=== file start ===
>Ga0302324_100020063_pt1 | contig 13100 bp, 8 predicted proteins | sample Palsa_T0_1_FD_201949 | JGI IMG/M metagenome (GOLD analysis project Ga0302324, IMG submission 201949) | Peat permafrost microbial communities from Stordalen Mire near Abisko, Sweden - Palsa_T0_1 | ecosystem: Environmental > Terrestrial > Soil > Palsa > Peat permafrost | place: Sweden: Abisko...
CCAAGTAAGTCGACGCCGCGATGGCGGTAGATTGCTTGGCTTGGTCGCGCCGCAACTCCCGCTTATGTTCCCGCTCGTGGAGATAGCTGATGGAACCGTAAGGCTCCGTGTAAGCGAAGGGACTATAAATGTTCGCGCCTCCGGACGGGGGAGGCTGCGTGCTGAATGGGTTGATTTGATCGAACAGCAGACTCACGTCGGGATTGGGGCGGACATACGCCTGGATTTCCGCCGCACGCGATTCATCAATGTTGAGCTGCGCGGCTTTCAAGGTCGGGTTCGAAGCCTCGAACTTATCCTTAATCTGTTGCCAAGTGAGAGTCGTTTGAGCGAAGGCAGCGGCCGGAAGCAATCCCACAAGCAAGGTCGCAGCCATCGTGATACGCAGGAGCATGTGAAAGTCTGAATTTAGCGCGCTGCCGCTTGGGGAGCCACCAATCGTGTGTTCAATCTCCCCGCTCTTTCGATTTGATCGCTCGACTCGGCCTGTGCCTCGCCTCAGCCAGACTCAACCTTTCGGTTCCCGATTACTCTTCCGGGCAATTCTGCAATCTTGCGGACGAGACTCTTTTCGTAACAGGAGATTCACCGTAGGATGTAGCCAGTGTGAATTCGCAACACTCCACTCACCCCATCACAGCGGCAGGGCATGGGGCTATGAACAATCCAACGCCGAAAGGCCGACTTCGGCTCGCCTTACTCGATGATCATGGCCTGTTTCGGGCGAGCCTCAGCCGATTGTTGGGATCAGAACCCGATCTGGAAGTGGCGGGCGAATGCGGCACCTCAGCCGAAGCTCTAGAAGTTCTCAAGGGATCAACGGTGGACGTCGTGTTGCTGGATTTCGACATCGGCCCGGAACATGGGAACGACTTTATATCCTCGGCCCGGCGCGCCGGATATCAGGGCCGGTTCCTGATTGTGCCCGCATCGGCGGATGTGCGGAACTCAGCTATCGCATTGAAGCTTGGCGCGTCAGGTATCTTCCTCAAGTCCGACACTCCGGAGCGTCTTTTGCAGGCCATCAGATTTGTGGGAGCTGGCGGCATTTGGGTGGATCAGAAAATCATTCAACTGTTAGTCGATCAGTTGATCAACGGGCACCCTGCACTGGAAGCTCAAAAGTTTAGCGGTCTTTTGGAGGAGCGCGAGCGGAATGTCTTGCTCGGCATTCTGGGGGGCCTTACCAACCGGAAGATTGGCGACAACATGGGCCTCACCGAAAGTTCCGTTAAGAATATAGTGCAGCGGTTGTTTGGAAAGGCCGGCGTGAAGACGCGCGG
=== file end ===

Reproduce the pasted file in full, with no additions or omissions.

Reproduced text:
>Ga0302324_100020063_pt1 | contig 13100 bp, 8 predicted proteins | sample Palsa_T0_1_FD_201949 | JGI IMG/M metagenome (GOLD analysis project Ga0302324, IMG submission 201949) | Peat permafrost microbial communities from Stordalen Mire near Abisko, Sweden - Palsa_T0_1 | ecosystem: Environmental > Terrestrial > Soil > Palsa > Peat permafrost | place: Sweden: Abisko...
CCAAGTAAGTCGACGCCGCGATGGCGGTAGATTGCTTGGCTTGGTCGCGCCGCAACTCCCGCTTATGTTCCCGCTCGTGGAGATAGCTGATGGAACCGTAAGGCTCCGTGTAAGCGAAGGGACTATAAATGTTCGCGCCTCCGGACGGGGGAGGCTGCGTGCTGAATGGGTTGATTTGATCGAACAGCAGACTCACGTCGGGATTGGGGCGGACATACGCCTGGATTTCCGCCGCACGCGATTCATCAATGTTGAGCTGCGCGGCTTTCAAGGTCGGGTTCGAAGCCTCGAACTTATCCTTAATCTGTTGCCAAGTGAGAGTCGTTTGAGCGAAGGCAGCGGCCGGAAGCAATCCCACAAGCAAGGTCGCAGCCATCGTGATACGCAGGAGCATGTGAAAGTCTGAATTTAGCGCGCTGCCGCTTGGGGAGCCACCAATCGTGTGTTCAATCTCCCCGCTCTTTCGATTTGATCGCTCGACTCGGCCTGTGCCTCGCCTCAGCCAGACTCAACCTTTCGGTTCCCGATTACTCTTCCGGGCAATTCTGCAATCTTGCGGACGAGACTCTTTTCGTAACAGGAGATTCACCGTAGGATGTAGCCAGTGTGAATTCGCAACACTCCACTCACCCCATCACAGCGGCAGGGCATGGGGCTATGAACAATCCAACGCCGAAAGGCCGACTTCGGCTCGCCTTACTCGATGATCATGGCCTGTTTCGGGCGAGCCTCAGCCGATTGTTGGGATCAGAACCCGATCTGGAAGTGGCGGGCGAATGCGGCACCTCAGCCGAAGCTCTAGAAGTTCTCAAGGGATCAACGGTGGACGTCGTGTTGCTGGATTTCGACATCGGCCCGGAACATGGGAACGACTTTATATCCTCGGCCCGGCGCGCCGGATATCAGGGCCGGTTCCTGATTGTGCCCGCATCGGCGGATGTGCGGAACTCAGCTATCGCATTGAAGCTTGGCGCGTCAGGTATCTTCCTCAAGTCCGACACTCCGGAGCGTCTTTTGCAGGCCATCAGATTTGTGGGAGCTGGCGGCATTTGGGTGGATCAGAAAATCATTCAACTGTTAGTCGATCAGTTGATCAACGGGCACCCTGCACTGGAAGCTCAAAAGTTTAGCGGTCTTTTGGAGGAGCGCGAGCGGAATGTCTTGCTCGGCATTCTGGGGGGCCTTACCAACCGGAAGATTGGCGACAACATGGGCCTCACCGAAAGTTCCGTTAAGAATATAGTGCAGCGGTTGTTTGGAAAGGCCGGCGTGAAGACGCGCGG